Top part of a black siltstone sculpture of a woman. Formerly part of the De Rustafjaell collection purchased by Sir Henry Wellcome at auction on December 19th-20th 1906, lot 219.
The wig she is wearing has curled out ends and is known as the ‘Hathor wig’ after the goddess Hathor. At this date commoners wore such wigs, but later in Egyptian history they came to be associated exclusively with the goddess and with queens. Hathor was the goddess with the most temples in ancient Egypt.
The style suggests that this is Middle Kingdom.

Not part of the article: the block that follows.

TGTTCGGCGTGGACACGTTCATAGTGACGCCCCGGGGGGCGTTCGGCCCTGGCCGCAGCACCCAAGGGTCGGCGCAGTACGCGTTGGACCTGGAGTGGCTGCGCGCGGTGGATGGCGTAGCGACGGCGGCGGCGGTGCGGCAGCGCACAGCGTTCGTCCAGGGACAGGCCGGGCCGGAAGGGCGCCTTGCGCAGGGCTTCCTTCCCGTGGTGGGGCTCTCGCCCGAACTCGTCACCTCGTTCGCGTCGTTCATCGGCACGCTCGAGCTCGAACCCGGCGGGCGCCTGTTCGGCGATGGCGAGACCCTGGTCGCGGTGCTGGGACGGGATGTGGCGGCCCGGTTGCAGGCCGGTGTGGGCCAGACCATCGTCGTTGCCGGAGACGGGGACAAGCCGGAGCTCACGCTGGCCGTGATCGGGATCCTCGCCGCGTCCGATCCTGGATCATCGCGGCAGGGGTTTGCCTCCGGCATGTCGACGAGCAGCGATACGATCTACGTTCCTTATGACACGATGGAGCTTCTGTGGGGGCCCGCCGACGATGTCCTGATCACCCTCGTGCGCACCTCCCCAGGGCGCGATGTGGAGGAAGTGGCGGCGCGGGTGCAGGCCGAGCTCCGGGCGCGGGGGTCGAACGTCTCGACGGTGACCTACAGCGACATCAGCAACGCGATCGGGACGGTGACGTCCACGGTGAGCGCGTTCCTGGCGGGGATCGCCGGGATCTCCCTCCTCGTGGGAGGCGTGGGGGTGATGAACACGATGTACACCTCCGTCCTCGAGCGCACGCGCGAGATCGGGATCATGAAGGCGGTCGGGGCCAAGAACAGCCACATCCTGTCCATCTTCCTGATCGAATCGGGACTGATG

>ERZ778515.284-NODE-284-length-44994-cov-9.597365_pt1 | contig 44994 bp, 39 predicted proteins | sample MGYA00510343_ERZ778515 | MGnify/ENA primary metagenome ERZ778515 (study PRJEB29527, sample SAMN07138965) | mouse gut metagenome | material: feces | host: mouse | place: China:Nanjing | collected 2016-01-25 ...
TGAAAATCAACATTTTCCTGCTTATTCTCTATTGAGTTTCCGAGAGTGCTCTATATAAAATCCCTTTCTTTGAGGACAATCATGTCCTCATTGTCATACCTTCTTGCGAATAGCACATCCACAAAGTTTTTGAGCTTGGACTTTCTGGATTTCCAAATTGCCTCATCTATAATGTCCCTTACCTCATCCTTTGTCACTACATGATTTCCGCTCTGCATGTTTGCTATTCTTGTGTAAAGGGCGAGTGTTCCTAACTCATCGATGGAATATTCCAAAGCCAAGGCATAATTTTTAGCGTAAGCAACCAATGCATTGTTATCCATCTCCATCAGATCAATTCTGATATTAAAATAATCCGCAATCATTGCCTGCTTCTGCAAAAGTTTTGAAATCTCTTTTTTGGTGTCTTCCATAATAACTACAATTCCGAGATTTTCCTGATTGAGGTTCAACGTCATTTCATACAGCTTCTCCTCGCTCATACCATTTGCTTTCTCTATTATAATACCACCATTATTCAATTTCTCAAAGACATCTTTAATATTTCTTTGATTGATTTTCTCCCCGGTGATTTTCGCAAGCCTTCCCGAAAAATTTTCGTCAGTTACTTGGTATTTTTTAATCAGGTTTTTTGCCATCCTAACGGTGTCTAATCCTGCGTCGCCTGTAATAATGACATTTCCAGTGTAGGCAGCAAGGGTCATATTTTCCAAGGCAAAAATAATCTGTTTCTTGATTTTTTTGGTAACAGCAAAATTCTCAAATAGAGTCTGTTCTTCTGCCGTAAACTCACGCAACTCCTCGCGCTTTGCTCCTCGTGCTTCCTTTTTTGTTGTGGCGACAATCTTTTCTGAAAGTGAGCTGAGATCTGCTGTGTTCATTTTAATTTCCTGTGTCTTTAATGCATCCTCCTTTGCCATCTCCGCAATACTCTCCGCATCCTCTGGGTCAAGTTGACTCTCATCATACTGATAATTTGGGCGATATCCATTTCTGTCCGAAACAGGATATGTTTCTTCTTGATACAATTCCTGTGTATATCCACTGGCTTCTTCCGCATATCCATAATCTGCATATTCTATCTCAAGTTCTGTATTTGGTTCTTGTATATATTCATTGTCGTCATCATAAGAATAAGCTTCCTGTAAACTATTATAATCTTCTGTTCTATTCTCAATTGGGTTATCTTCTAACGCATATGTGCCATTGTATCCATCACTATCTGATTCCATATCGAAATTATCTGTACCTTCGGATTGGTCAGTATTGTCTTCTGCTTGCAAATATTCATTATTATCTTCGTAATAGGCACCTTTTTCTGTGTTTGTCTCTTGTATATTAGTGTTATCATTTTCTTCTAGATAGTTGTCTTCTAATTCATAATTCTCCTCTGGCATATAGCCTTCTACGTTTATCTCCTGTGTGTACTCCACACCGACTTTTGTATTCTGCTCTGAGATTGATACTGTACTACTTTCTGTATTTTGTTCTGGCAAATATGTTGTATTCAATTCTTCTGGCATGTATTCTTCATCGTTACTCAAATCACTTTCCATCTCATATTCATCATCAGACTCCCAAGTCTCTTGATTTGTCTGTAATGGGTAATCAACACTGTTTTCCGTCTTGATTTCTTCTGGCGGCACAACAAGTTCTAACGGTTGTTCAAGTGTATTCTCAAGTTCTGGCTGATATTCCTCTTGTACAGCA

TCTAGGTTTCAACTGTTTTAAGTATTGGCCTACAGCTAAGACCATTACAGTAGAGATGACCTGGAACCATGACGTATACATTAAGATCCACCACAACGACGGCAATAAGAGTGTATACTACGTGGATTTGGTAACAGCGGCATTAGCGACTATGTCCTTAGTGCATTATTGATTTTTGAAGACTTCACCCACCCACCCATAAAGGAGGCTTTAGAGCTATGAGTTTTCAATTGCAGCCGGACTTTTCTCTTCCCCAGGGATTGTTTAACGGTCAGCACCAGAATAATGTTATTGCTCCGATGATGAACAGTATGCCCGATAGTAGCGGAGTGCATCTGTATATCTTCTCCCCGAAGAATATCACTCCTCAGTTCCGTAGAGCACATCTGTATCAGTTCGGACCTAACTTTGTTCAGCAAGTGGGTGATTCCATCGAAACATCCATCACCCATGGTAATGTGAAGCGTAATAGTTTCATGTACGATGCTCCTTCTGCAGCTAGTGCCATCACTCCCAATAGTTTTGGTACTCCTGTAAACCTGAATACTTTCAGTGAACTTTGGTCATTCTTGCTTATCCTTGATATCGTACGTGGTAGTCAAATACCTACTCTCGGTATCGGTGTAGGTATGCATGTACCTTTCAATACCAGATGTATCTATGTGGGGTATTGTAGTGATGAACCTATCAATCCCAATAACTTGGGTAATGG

Bourriau, J. 1988. Pharaohs and Mortals. Egyptian Art in the Middle Kingdom. Cambridge: Cambridge University Press.
Malek, J., Magee, D. and Miles, E. 1999. Topographical Bibliography of Ancient Egyptian Hieroglyphic Texts, Statues, Reliefs and Paintings, VIII, Objects of Provenance Not Known, Part 1. Royal Statues. Private Statues (Predynastic to Dynasty XVII). Oxford: Griffith Institute.
This item is published in Malek et al (1999, 461, no. 801-445-555).
Russmann, E.R. 2001. Eternal Egypt. Masterworks of Ancient Egyptian Art from the British Museum. London: British Museum P